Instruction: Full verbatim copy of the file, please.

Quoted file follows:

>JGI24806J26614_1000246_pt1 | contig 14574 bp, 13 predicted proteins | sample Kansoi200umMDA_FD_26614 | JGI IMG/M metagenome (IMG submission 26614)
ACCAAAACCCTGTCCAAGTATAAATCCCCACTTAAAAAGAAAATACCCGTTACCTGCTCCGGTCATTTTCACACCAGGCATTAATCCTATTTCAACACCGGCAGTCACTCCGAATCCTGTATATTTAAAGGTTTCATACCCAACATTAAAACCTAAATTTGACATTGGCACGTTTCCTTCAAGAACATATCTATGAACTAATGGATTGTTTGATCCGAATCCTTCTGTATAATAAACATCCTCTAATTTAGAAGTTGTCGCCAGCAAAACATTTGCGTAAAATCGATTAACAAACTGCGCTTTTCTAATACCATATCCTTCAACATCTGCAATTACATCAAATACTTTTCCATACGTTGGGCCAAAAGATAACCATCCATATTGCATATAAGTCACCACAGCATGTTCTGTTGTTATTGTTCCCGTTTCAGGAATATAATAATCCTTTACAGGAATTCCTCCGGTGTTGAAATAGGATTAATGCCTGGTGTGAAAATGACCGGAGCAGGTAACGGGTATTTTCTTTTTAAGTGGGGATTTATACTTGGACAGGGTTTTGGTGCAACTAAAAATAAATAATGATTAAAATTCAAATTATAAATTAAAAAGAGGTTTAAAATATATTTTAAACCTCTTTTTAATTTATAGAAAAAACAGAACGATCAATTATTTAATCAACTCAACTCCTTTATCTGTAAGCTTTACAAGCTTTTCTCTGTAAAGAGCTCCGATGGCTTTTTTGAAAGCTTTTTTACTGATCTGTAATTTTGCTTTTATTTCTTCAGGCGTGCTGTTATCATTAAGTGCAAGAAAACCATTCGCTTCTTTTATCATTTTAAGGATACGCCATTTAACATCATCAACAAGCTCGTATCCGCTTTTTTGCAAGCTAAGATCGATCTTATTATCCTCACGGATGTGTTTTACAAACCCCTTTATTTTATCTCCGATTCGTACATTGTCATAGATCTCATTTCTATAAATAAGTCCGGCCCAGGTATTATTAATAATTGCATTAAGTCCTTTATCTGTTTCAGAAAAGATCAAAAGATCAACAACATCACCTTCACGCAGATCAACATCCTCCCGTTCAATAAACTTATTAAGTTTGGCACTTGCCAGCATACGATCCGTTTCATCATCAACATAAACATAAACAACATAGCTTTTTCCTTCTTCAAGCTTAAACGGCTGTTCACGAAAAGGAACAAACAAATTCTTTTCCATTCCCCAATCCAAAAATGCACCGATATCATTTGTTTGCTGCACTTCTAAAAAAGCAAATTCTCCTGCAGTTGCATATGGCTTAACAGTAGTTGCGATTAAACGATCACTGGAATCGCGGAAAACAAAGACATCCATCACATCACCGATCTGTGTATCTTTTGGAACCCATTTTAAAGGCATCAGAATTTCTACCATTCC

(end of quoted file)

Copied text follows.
>JGI24806J26614_1000246_pt1 | contig 14574 bp, 13 predicted proteins | sample Kansoi200umMDA_FD_26614 | JGI IMG/M metagenome (IMG submission 26614)
ACCAAAACCCTGTCCAAGTATAAATCCCCACTTAAAAAGAAAATACCCGTTACCTGCTCCGGTCATTTTCACACCAGGCATTAATCCTATTTCAACACCGGCAGTCACTCCGAATCCTGTATATTTAAAGGTTTCATACCCAACATTAAAACCTAAATTTGACATTGGCACGTTTCCTTCAAGAACATATCTATGAACTAATGGATTGTTTGATCCGAATCCTTCTGTATAATAAACATCCTCTAATTTAGAAGTTGTCGCCAGCAAAACATTTGCGTAAAATCGATTAACAAACTGCGCTTTTCTAATACCATATCCTTCAACATCTGCAATTACATCAAATACTTTTCCATACGTTGGGCCAAAAGATAACCATCCATATTGCATATAAGTCACCACAGCATGTTCTGTTGTTATTGTTCCCGTTTCAGGAATATAATAATCCTTTACAGGAATTCCTCCGGTGTTGAAATAGGATTAATGCCTGGTGTGAAAATGACCGGAGCAGGTAACGGGTATTTTCTTTTTAAGTGGGGATTTATACTTGGACAGGGTTTTGGTGCAACTAAAAATAAATAATGATTAAAATTCAAATTATAAATTAAAAAGAGGTTTAAAATATATTTTAAACCTCTTTTTAATTTATAGAAAAAACAGAACGATCAATTATTTAATCAACTCAACTCCTTTATCTGTAAGCTTTACAAGCTTTTCTCTGTAAAGAGCTCCGATGGCTTTTTTGAAAGCTTTTTTACTGATCTGTAATTTTGCTTTTATTTCTTCAGGCGTGCTGTTATCATTAAGTGCAAGAAAACCATTCGCTTCTTTTATCATTTTAAGGATACGCCATTTAACATCATCAACAAGCTCGTATCCGCTTTTTTGCAAGCTAAGATCGATCTTATTATCCTCACGGATGTGTTTTACAAACCCCTTTATTTTATCTCCGATTCGTACATTGTCATAGATCTCATTTCTATAAATAAGTCCGGCCCAGGTATTATTAATAATTGCATTAAGTCCTTTATCTGTTTCAGAAAAGATCAAAAGATCAACAACATCACCTTCACGCAGATCAACATCCTCCCGTTCAATAAACTTATTAAGTTTGGCACTTGCCAGCATACGATCCGTTTCATCATCAACATAAACATAAACAACATAGCTTTTTCCTTCTTCAAGCTTAAACGGCTGTTCACGAAAAGGAACAAACAAATTCTTTTCCATTCCCCAATCCAAAAATGCACCGATATCATTTGTTTGCTGCACTTCTAAAAAAGCAAATTCTCCTGCAGTTGCATATGGCTTAACAGTAGTTGCGATTAAACGATCACTGGAATCGCGGAAAACAAAGACATCCATCACATCACCGATCTGTGTATCTTTTGGAACCCATTTTAAAGGCATCAGAATTTCTACCATTCC